Engineering excellence serves as one of the primary vehicles for technological innovation, economic prosperity, national security, and advancements in public health. To address engineering preparation and appeal, technical education programs have emerged that provide hands-on, project-based curricula that focus on the integration of mathematics and science knowledge with engineering activities. Learning Sciences research emphasizes that integration of conceptual knowledge must be made explicit to learners to promote successful transfer of these ideas to novel problem-solving and design contexts.

In this study, we analyze the second foundation course in the Project Lead the Way™ sequence, Principles of Engineering ™. We found that while a significant portion of the instructors’ time was spent on class management tasks, such as collecting worksheets and taking roll (non-instructional time), lecturing and tutoring took up the bulk of the class time. Only a small amount of time in class was spent on non-interactions between the instructor and students. Second, a greater proportion of the total instruction time was devoted to concepts than skills; moreover most concept instruction co-occurred with skills instruction. Lastly, over one third of the instruction linked mathematics skills and concepts to engineering skills and concepts. Explicit connections were made more often than implicit connections, though, occasionally, no connections were made between the mathematics being discussed and the engineering activity that was the focus of the lesson.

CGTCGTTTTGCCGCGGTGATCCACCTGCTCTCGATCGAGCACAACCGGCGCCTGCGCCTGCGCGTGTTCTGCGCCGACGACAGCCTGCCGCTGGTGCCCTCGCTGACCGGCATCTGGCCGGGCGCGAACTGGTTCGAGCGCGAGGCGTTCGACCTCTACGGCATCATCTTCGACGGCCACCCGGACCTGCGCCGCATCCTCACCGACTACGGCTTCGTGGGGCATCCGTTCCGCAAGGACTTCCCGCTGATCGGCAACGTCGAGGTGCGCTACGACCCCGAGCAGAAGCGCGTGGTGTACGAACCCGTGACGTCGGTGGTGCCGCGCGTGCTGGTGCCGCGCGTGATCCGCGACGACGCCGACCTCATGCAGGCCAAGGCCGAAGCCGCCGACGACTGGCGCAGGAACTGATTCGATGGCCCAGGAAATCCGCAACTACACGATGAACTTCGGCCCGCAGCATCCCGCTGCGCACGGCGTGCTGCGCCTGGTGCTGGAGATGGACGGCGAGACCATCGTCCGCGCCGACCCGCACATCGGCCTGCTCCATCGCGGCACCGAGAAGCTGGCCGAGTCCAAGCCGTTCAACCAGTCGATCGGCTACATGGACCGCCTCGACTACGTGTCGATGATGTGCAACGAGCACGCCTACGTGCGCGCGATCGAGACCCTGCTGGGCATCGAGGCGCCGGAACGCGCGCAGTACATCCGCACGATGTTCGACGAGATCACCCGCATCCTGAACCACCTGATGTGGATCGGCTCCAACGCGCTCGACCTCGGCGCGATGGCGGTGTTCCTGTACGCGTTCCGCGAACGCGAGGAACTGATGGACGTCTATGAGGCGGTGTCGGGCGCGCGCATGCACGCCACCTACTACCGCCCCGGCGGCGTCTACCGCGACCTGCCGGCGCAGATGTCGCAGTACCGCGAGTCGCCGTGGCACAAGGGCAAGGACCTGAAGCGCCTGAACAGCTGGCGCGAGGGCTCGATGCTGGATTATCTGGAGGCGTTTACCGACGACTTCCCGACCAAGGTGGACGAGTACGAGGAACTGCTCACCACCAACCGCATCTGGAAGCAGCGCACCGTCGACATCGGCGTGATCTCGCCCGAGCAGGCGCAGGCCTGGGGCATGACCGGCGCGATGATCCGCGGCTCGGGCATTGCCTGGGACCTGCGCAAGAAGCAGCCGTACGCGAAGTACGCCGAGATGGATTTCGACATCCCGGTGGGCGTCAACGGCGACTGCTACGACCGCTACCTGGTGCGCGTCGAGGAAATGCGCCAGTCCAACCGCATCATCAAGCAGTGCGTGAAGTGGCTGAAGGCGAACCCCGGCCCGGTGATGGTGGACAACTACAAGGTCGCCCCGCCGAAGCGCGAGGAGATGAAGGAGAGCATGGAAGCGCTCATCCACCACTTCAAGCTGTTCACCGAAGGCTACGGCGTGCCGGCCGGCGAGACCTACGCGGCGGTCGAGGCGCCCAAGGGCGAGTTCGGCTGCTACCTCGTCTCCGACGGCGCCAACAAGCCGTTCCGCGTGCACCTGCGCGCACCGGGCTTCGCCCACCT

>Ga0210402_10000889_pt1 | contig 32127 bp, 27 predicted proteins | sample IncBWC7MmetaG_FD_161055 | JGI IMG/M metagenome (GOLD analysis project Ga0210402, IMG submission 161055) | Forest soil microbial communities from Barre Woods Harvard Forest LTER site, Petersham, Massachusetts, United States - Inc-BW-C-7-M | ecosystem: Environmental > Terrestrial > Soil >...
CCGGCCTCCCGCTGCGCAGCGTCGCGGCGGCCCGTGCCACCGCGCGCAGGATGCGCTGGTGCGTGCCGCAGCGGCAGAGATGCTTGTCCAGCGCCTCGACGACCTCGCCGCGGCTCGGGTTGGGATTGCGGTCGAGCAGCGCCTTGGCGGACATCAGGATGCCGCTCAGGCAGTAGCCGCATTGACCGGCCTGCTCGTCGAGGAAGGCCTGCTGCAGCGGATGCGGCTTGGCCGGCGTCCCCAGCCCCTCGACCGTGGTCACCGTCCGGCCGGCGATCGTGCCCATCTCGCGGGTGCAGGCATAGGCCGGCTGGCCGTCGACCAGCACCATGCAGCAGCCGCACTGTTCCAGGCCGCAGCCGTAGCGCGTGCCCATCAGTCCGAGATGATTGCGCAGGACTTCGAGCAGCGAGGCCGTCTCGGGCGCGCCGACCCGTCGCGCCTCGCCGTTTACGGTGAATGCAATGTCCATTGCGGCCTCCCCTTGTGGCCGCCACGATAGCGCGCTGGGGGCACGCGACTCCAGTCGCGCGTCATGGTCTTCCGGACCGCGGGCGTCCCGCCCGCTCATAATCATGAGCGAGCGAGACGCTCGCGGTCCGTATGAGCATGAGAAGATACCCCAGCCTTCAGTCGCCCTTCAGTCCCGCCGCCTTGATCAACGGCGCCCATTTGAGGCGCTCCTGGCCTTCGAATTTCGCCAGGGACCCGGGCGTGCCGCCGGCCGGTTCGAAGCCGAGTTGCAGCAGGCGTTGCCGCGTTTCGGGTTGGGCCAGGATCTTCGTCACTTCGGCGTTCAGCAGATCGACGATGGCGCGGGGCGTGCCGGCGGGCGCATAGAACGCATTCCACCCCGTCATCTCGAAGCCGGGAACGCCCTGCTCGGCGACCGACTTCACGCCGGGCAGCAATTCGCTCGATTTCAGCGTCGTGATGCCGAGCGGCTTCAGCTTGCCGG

These analyses show greater presence of concepts, and more frequent explicit conceptual connections between math and engineering than observed in earlier analyses of Introduction to Engineering™, the first course in the Project Lead the Way™ program. Thus, our observations of the Principles of Engineering™ courses show several ways in which instruction may provide stronger support for learning, engagement and transfer than was evident in observations of the Introduction to Engineering™ course. This empirical research stands to identify where engineering education promotes the deep and well-integrated concepts and skills that can lead to the successful transfer of that knowledge throughout one’s STEM education and conversely where the curriculum can be improved.

Introduction

The Intended, Enacted, Assessed and Learned Curriculum

Curriculum analyses can be divided into the study of intended, enacted, assessed, and learned curricula. The intended curriculum refers to the content of the course or program under investigation. For K-12 education, this generally includes the printed course

Prevost, A., & Nathan, M., & Stein, B., & Phelps, A. (2010, June), The Enacted Curriculum: A Video Based Analysis Paper presented at 2010 Annual Conference & Exposition, Louisville, Kentucky. https://peer.asee.org/16334

ASEE holds the copyright on this document. It may be read by the public free of charge. Authors may archive their work on personal websites or in institutional repositories with the following citation: © 2010 American Society for Engineering Education. Other scholars may excerpt or quote from these materials with the same citation. When excerpting or quoting from Conference Proceedings, authors should, in addition to noting the ASEE copyright, list all the original authors and their institutions and name the host city of the conference. - Last updated April 1, 2015